Surely I should be telling you that I wake up in the morning, jump out of bed like a homeward bound salmon going downstream, moonwalk to the kitchen, trill a stanza of ‘we are the champions’ whilst poaching eggs and pinching myself that I have landed in the altogether wondrous reality that is today, giggling uncontrollably like an 8 year old at a Justin Bieber concert, upon rediscovering the undeniable truth of how spectacular it is to be me.
I ask myself, will you question the benefits of healthy living, if a man who openly eats healthily and exercises every day, still struggles with his own emotional health, yet I conclude that if my purpose is to perpetuate perpetual health, what is REAL is more important than what is desired.
The focus on motivation and positivity as the crutch on which we lean to succeed is obstructive to success to a degree that is entirely unparalleled. If I were to lean on motivation and positivity to succeed, I would not be healthy.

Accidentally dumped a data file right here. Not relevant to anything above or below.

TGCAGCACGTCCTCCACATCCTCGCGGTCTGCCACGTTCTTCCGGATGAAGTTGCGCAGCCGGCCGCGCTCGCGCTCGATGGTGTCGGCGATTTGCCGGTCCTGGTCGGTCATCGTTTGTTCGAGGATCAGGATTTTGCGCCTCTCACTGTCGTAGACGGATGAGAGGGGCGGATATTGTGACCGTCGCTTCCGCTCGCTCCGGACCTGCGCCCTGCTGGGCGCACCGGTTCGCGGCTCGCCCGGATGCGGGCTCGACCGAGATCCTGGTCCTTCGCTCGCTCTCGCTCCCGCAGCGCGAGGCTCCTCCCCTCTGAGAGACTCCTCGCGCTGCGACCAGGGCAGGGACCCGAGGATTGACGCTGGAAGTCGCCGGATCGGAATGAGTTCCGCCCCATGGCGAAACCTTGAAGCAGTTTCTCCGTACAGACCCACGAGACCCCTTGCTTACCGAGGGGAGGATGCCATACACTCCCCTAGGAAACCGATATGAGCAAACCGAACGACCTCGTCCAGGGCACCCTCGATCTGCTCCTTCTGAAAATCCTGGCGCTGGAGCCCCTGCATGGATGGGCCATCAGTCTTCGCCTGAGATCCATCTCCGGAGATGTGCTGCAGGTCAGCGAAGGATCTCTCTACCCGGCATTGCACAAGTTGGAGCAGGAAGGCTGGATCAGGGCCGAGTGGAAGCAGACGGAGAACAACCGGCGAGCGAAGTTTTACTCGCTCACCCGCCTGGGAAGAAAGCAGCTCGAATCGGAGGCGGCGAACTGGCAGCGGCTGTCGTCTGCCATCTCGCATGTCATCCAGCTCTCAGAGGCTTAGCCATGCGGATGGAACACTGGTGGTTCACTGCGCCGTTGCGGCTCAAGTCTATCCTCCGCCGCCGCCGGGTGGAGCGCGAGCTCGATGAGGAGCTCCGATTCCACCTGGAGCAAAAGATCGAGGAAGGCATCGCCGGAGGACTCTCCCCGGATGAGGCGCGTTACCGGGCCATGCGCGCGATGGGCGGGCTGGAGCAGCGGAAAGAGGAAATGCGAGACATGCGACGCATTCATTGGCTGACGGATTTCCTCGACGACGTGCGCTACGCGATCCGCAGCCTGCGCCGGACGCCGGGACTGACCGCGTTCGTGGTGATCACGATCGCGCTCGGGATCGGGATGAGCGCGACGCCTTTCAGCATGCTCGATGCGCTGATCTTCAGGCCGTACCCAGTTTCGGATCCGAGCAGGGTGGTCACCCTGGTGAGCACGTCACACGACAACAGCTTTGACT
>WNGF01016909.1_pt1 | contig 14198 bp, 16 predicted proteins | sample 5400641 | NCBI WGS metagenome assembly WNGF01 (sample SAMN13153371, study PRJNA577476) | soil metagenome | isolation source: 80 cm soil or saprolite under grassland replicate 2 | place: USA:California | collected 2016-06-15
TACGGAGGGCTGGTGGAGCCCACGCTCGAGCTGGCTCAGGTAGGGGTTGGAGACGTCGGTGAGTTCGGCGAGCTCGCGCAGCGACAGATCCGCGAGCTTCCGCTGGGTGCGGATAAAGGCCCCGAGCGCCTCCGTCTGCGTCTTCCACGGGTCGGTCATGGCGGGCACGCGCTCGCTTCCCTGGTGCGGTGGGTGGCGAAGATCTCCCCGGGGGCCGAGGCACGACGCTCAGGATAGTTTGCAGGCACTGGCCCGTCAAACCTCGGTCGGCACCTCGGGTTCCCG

Yes, success at health has less to do with the physical than with our state of mind, but if it is a positive state of mind we seek, the direct route is blocked, of that I am certain. Therefore we must travel indirectly, through the back roads, and via the circuitous path of ‘behaviour’.
You see, the child version of me, felt the cold, clammy hand of darkness surreptitiously massaging his shoulder and left the racket, redundant, on the floor beside him, desperately searching for an intellectual reason to explain the inexplicable indifference I was experiencing. The adult version feels the same, clandestine, unwelcome touch, and with every last molecule of energy he can muster, picks up the racket and plays tennis anyway.